Training for Records Managers & Archivists

It is not often that I use my blog to promote meetings, conferences etc but I’m going to make an exception today! For those records management professionals working in the life sciences, there are few events that provide training specific to our sector. We can pick up general principles from organisations such as ARMA, AIIM and IRMS but where do we go for training that is specific to the issues we face in our work on a day-to-day basis?

Well, if you have not attended one of the Scientific Archivists Group conferences before, I recommend you take a look. Although the name of the association includes “archivist” it is actually much broader than that, meeting the needs of all records management professionals working in the life sciences, particularly focussing on those operating under GLP, GCP, GMP, etc. The finishes touches are just being made to the agenda of their next conference and bookings are now being taken.

The preliminary agenda can be viewed online – where bookings are taken also – and it includes:

  • electronic archiving solutions
  • archiving electronic mail
  • issues for the archivist when an R&D site closes
  • a non-commercial viewpoint of clinical archiving
  • quality and compliance issues for document digitisation (scanning)
  • cloud computing (case study)
  • health and safety
  • electronic signatures
  • document scanning (case study)

What a varied programme! And for £500 (12% reduction for SAG members) you get:

  • 2-day conference programme including all refreshments
  • 2-nights bed & breakfast accommodation in Nice, France
  • complimentary drinks reception
  • conference gala dinner
  • networking opportunities

Personally,  I think this is great value for money and would highly recommend attendance.

For staff who are fairly new to the industry and to records management, you may awant to consider our new 3-day training programme too which covers the full spectrum of records management principles, going back to basics.

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Fire Destroys Argentine Banking System Archives, Killing 9

Another Iron Mountain Incident


February 6, 2014

While we are sure it is a very sad coincidence, on the day when Argentina decrees limits on the FX positions banks can hold and the Argentine Central Bank’s reserves accounting is questioned publically, a massive fire – killing 9 people – has destroyed a warehouse archiving banking system documents. As The Washington Post reports, the fire at the Iron Mountain warehouse (which purportedly had multiple protections against fire, including advanced systems that can detect and quench flames without damaging important documents) took hours to control and the sprawling building appeared to be ruined.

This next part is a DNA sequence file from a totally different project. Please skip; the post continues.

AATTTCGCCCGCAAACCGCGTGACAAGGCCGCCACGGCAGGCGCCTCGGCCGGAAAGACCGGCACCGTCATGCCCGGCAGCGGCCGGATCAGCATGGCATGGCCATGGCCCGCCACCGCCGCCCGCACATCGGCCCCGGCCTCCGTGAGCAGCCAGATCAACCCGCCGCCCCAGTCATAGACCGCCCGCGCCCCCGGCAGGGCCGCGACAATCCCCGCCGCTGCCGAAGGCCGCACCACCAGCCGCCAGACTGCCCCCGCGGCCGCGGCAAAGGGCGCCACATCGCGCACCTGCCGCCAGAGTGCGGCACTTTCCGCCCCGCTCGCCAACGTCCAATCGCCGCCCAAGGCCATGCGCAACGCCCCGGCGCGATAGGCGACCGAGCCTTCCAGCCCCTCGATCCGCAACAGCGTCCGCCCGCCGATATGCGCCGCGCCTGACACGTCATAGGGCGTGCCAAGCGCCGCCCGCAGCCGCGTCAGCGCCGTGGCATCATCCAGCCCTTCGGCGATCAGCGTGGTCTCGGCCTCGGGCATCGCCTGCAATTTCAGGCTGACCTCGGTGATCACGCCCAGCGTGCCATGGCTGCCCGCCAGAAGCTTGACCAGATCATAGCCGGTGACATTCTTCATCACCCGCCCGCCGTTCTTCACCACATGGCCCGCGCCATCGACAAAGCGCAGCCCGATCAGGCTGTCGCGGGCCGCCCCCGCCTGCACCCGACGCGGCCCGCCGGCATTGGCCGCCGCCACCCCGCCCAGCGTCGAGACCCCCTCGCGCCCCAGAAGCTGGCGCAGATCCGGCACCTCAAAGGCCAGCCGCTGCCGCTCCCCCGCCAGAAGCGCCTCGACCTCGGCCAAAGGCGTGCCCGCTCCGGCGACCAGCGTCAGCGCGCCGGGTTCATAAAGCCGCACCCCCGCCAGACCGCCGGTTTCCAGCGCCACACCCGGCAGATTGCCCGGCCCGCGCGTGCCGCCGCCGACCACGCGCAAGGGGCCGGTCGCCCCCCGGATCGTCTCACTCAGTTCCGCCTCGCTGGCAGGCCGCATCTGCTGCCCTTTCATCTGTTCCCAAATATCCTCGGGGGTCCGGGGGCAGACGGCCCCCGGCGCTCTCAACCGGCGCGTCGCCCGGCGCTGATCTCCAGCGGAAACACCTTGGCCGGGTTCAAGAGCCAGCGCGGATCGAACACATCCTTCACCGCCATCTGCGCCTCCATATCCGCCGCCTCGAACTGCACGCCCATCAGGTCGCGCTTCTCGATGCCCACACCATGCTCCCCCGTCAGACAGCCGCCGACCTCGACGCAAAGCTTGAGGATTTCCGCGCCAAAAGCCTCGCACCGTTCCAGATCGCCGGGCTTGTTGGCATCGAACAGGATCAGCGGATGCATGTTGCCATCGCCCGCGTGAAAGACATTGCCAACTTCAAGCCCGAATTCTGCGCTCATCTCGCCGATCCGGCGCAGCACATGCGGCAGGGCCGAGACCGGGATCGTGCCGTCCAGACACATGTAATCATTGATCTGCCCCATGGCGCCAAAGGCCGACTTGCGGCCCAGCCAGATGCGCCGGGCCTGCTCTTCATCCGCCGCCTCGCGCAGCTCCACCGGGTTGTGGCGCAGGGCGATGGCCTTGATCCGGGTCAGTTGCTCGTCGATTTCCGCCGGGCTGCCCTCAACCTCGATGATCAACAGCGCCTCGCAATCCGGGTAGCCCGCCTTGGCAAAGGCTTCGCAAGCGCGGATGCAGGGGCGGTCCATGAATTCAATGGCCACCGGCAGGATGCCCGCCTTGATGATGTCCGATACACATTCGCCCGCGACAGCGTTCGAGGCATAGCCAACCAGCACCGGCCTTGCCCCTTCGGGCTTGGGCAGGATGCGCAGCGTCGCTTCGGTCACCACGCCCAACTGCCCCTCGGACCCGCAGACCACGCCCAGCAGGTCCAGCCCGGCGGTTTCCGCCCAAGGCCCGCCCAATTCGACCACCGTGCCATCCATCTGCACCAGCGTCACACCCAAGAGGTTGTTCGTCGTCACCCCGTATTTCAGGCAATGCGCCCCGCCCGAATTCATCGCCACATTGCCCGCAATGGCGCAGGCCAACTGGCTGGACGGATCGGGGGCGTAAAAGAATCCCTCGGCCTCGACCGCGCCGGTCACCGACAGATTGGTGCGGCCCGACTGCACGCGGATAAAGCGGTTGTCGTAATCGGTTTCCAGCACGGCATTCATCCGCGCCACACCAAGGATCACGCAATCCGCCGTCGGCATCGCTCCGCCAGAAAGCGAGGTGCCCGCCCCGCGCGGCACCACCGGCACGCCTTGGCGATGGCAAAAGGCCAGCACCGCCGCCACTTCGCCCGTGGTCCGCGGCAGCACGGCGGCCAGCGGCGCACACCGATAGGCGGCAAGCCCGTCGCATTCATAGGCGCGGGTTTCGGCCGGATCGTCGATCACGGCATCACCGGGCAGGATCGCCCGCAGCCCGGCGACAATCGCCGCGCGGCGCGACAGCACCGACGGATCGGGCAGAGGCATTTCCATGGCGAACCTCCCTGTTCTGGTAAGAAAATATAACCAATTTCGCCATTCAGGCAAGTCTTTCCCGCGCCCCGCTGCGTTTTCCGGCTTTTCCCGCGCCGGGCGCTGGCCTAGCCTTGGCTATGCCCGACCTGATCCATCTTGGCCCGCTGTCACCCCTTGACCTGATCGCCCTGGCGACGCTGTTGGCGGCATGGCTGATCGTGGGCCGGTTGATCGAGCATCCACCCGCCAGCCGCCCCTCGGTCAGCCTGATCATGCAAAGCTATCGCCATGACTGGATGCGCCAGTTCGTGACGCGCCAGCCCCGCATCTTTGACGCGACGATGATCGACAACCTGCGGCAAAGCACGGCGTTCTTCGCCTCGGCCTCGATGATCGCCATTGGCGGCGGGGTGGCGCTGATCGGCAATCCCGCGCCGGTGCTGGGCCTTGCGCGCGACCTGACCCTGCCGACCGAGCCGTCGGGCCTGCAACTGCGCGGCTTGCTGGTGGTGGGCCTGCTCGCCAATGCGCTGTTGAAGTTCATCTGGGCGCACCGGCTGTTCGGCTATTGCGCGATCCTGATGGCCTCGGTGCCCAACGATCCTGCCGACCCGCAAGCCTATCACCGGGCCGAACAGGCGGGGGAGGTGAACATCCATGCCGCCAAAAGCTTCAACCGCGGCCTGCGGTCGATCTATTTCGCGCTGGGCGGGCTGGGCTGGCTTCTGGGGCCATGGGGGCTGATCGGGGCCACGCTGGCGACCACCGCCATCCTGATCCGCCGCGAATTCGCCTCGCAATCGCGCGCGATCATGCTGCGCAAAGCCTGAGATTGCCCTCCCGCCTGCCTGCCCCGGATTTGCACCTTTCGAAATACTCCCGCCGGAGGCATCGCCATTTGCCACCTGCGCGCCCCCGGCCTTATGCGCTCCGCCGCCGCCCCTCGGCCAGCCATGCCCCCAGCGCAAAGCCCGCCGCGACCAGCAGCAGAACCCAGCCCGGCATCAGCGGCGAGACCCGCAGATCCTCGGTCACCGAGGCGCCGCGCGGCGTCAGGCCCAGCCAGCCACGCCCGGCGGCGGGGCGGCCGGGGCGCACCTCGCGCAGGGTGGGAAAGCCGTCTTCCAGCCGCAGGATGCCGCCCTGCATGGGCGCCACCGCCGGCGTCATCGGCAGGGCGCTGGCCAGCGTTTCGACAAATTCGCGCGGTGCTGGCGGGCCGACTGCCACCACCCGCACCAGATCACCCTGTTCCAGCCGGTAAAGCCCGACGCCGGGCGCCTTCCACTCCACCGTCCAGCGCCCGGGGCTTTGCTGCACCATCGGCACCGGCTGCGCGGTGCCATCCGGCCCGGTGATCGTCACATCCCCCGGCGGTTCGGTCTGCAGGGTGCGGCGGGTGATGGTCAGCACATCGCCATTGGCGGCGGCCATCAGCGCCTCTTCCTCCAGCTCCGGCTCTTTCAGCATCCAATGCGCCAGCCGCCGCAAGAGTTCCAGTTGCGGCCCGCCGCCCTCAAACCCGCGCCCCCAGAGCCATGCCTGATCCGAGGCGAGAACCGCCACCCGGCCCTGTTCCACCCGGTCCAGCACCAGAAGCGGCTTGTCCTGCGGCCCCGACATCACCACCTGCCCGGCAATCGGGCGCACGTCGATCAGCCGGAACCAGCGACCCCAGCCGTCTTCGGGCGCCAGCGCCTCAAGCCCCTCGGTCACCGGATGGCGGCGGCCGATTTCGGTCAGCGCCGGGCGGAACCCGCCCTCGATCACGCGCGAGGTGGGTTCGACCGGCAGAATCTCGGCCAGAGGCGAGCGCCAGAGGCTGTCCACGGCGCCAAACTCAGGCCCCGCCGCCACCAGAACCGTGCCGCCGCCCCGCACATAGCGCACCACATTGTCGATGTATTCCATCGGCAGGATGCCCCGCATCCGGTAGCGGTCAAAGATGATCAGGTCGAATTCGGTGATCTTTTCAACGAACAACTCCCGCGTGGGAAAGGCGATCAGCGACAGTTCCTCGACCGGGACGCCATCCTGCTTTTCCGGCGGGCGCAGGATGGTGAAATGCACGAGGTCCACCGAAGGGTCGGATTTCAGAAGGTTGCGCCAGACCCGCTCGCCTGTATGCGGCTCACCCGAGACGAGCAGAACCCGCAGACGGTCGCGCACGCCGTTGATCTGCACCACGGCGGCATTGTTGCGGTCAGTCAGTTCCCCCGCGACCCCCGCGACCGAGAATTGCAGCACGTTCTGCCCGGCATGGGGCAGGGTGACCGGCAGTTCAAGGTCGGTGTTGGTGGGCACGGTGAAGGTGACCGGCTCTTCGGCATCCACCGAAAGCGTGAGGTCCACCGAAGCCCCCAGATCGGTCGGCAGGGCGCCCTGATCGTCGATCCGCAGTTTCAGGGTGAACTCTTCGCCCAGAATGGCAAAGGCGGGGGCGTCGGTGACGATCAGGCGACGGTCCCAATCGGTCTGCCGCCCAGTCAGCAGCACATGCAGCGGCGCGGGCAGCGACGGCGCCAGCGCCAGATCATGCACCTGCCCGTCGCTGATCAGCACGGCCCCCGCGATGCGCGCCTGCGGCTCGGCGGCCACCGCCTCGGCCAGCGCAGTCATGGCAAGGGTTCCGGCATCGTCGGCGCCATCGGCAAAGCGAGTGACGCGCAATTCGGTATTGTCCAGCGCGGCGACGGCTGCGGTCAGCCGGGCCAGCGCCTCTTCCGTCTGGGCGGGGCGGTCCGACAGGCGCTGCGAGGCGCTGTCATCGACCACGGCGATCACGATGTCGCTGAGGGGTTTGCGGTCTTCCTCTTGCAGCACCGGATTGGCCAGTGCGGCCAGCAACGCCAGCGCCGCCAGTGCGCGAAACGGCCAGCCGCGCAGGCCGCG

The cause of the fire wasn’t immediately clear – though we suggest smelling [Christine] Fernandez’ hands…

We noted yesterday that there are major questions over Argentina’s reserve honesty

While first print is preliminary and subject to revision, the size of recent discrepancies have no precedent. This suggests that the government may…

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New Records Management Training Programme Launched

We are pleased to announce the launch of a new introductory training programme for records management and archiving staff, in conjunction with Heath Barrowcliff Consulting Ltd. This is comprised of three 1-day modules spread across a year. At only £250 (plus VAT) per day, this represents excellent value for money. We also provide a £50 discount for delegates attending the whole 3-day programme, making completion of the programme only £700 (plus VAT). The curriculum across the 3 modules covers all of the fundamental principles that a records management or archive professional needs to have knowledge of, at an introductory level. Our focus is on colleagues working in life sciences regulated environments (e.g. GLP, GCP, GMP), though a significant proportion of the content would be equally applicable in other sectors too. So, if you are a new archive assistant, archivist, document administrator, records manager or in another similar role and are looking for a training programme that covers the full scope of records management activities, this is the programme for you! Or perhaps you have a new member of staff in your organisation that could benefit from such a programme, please get in touch.

Our course venue is located adjacent to London’s Heathrow Airport so is great for transport links either within the UK or for delegates flying in from outside the UK. Our venue also provides overnight accommodation (booked separately by delegates) if needed, with prices from just £65/night. Our start time of 09:30am allows for delegates travelling to the venue on the morning of the course.

Full details of our training programme can be found at and are also summarised below: